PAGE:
The Horrifying Truth of Britain’s Baby Butcher Amelia Elizabeth Dyer Revealed

A man preparing his garden in 1902 dug up skeletal remains. Shocked, he notified the local authorities. What the man had found were remains of five infants that had been murdered. Each child had been strangled with white tape, “wrapped in some kind of material,” sprinkled with lime to reduce the smell of decay, and then buried. As investigators tried to identify the dead children, they realized that the man now lived in the former residence of an infamous baby murderer. Amelia Elizabeth Dyer killed up to 400 babies over several decades as Britain’s most famous baby farmer.

A portrait of Amelia Dyer. Wikimedia.

Amelia Elizabeth Dyer was born in the small town of Pyle Marsh, England, near Bristol, in either 1837 or 1838. She became the youngest of seven children when her two younger sisters died. Her father was a popular shoemaker and most likely was able to provide a simple yet comfortable life for his family. Amelia’s mother suffered from mental illness. Family members reported that after she recovered from typhus fever, a bacterial infection spread by fleas, lice, and chiggers, she began to have violent outbursts that lasted days. Two years before her mother’s death, Amelia began as an apprentice with a corset maker in Bristol.

Somehow, Amelia became estranged from her family. When her father died in 1859, Amelia was about 22 years old and her oldest brother inherited the family business. Without any financial support from her family and no legal way to claim any of the business, Amelia married a man considerably older than her. George Thomas was 59 but lied about his age, stating that he was 45 and Amelia lied and stated that she was 30 instead of 24. During the marriage, Amelia had at least one child, a daughter, that remained close to her, even working with her later in life.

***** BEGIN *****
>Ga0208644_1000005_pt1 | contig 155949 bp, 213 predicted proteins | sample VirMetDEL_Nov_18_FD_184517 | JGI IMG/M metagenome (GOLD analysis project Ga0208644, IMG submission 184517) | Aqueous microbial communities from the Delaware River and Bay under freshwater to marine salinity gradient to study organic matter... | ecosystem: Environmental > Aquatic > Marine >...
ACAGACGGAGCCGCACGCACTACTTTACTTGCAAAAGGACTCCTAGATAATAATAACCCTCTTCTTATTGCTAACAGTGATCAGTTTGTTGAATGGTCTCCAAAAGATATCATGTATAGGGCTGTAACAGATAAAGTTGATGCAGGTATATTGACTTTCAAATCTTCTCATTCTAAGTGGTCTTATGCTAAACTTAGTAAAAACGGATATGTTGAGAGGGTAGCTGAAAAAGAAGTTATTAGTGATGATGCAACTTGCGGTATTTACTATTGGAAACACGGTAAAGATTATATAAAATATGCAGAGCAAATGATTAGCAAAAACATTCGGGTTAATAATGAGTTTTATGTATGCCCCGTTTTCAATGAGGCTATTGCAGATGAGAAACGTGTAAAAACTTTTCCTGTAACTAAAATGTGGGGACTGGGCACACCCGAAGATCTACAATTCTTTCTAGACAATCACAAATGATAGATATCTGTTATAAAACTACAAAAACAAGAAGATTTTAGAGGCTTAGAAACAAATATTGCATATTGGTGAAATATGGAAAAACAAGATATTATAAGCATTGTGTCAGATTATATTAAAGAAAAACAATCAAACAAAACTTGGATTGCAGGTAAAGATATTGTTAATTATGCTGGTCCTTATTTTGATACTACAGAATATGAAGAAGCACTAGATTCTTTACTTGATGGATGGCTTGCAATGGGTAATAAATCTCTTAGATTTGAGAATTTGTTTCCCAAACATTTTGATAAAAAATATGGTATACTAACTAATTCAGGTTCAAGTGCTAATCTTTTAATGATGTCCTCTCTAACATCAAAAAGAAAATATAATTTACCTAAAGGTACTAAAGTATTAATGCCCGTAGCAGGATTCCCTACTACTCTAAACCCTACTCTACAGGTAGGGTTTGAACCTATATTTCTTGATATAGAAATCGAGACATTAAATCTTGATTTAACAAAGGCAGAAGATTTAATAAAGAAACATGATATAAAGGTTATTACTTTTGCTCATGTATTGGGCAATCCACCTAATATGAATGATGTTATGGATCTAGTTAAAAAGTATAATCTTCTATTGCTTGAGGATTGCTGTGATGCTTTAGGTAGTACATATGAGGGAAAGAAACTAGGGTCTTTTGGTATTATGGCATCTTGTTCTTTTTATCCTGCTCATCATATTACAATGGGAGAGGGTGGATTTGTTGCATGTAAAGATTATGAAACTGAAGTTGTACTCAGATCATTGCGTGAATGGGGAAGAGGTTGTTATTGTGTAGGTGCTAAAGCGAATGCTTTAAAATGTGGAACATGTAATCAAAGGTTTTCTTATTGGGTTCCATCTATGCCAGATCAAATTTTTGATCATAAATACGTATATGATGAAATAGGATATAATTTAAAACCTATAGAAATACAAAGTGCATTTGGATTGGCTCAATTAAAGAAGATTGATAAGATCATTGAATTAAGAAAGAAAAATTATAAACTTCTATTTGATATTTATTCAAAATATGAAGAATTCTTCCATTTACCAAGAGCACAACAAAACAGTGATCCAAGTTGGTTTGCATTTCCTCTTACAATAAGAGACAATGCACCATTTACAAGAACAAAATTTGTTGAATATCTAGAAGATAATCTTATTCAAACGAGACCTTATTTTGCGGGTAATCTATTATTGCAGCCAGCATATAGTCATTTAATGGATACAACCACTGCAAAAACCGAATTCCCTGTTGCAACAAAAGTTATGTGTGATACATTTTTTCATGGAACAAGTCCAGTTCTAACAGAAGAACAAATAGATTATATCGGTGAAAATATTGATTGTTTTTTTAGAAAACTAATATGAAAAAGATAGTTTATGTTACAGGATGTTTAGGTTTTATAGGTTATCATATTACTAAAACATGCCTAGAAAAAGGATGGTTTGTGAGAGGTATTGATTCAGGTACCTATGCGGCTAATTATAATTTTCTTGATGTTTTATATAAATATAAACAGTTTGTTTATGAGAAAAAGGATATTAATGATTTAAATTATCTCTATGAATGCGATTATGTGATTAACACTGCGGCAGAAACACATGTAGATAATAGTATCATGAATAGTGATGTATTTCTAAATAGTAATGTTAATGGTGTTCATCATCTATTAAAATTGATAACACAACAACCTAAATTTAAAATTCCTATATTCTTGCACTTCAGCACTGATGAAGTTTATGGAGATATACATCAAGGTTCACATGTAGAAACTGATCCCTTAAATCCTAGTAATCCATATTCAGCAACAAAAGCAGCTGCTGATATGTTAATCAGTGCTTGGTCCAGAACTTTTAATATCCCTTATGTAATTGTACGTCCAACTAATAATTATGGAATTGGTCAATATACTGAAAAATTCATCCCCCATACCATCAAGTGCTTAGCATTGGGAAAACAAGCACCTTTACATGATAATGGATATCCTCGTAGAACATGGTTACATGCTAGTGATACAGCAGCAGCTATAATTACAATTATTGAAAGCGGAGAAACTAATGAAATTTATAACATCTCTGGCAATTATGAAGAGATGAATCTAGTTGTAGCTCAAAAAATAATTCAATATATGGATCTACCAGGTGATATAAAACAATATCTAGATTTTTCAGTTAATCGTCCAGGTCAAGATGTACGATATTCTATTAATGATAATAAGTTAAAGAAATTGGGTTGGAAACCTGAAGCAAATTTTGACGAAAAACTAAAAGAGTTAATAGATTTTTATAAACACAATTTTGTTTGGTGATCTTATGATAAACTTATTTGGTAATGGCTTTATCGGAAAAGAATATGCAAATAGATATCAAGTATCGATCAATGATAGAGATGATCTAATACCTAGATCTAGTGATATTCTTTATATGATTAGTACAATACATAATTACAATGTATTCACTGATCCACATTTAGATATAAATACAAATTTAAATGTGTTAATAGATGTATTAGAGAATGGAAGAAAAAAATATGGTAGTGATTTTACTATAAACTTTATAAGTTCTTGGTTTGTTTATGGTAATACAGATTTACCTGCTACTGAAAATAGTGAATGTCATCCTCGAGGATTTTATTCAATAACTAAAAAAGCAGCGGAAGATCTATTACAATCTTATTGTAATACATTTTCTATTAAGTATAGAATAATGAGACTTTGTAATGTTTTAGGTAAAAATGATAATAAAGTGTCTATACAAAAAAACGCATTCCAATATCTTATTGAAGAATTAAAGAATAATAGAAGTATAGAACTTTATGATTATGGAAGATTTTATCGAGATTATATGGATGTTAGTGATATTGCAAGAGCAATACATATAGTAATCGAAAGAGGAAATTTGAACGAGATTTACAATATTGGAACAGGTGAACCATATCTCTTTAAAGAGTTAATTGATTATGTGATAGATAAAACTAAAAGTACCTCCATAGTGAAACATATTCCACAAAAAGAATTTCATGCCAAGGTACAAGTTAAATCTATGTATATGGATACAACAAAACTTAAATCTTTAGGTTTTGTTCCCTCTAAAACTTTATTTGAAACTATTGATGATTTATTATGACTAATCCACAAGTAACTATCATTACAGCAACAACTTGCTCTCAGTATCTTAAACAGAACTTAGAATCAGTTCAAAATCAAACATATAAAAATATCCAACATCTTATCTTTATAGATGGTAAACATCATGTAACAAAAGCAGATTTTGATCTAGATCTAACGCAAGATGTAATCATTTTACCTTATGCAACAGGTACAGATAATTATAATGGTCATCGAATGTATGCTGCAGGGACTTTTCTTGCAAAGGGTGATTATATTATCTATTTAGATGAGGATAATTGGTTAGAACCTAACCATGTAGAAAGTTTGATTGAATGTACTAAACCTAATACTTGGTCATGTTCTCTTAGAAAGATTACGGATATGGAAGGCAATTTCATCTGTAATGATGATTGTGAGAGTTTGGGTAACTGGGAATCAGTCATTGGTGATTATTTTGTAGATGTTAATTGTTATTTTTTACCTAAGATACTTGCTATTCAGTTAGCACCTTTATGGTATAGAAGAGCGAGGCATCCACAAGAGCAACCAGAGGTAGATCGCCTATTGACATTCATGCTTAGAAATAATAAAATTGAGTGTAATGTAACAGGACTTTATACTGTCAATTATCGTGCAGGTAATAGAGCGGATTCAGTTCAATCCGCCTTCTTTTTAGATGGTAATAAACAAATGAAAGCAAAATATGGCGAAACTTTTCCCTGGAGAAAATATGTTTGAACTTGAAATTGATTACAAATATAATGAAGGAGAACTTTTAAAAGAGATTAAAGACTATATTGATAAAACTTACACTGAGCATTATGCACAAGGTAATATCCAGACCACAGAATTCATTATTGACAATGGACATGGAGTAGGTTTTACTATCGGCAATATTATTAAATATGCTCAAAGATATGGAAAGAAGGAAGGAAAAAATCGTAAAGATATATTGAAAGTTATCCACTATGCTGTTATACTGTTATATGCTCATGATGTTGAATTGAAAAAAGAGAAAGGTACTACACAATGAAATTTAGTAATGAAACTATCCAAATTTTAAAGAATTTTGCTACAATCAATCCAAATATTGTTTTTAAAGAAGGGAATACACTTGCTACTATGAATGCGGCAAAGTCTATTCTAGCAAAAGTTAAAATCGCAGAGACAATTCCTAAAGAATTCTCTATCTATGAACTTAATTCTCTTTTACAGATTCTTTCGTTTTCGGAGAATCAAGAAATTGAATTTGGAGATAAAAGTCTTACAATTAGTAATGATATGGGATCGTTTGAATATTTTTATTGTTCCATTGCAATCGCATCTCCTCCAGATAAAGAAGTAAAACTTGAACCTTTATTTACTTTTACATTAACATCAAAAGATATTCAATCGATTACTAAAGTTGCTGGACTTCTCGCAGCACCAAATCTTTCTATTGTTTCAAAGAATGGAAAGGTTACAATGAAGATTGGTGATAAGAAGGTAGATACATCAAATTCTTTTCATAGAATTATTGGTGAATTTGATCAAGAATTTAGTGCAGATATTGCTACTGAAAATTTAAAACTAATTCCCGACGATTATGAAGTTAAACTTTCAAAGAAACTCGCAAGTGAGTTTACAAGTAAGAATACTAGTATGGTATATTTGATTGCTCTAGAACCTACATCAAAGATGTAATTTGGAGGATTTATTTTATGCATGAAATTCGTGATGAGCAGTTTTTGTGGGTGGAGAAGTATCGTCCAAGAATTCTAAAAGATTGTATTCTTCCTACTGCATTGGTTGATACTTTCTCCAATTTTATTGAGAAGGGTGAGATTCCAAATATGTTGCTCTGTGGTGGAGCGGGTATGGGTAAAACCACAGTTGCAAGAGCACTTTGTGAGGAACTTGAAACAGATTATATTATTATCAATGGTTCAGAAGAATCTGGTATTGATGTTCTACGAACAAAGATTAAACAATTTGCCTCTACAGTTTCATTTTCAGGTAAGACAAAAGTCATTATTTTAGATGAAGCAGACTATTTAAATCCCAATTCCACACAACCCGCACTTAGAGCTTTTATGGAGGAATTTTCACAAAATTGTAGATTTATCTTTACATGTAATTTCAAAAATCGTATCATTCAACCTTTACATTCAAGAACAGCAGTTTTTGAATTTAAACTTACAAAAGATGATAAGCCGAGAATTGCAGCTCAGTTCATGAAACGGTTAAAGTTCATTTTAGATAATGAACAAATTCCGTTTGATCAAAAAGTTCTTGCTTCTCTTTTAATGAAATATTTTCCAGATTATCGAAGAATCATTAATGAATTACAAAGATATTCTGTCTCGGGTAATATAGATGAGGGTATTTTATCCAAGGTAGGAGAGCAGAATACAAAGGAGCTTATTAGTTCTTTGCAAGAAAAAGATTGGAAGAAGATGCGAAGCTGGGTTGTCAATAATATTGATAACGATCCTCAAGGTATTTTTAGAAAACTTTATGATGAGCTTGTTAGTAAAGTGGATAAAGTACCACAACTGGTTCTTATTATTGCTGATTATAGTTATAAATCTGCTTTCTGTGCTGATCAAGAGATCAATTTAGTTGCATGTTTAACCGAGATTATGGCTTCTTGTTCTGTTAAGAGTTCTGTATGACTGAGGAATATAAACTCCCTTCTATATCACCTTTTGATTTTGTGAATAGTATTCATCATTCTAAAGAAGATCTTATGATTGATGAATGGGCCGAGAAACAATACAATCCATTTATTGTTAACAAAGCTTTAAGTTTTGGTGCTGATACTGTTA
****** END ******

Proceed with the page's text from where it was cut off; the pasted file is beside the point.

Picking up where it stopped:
As a married woman, Amelia trained as a nurse and a midwife. During her studies, Amelia met a woman that introduced her to the world of baby farming. It was possible for midwives to make money off of the unfortunate circumstances of single women who were pregnant. For a brief time, Amelia operated her own boarding house for pregnant, unmarried women. After Amelia assisted the women with the delivery of their infants, they paid her to care for their newborns. Some women left the boarding house never caring what happened to their unwanted babies, while others wrote to Dyer, who rarely replied more than once, if ever.

As she maintained her career as nurse, midwife, and baby farmer, Amelia suffered from mental breakdowns and suicidal thoughts. There was suspicion that Dyer was faking her mental illness, as she seemed to suffer mental breakdowns when people became suspicious of the number of children that died in her care. Regardless, she did make one serious suicide attempt. She consumed two bottles of laudanum, a combination of morphine and codeine that tasted extremely bitter, but she was not successful. Years of extreme alcohol consumption and opium use had caused her to build up a tolerance.

Baby farming had been used in England for many centuries. For wealthy women, it was completely acceptable to send their infants to a wet nurse who would breast-feed and care for the infants until they reached toddlerhood. Poor or working class women that found themselves pregnant had very little opportunity to achieve any sort of financial stability if they were not married. In Victorian Era Britain, having a baby out of wedlock was akin to or worse than murder.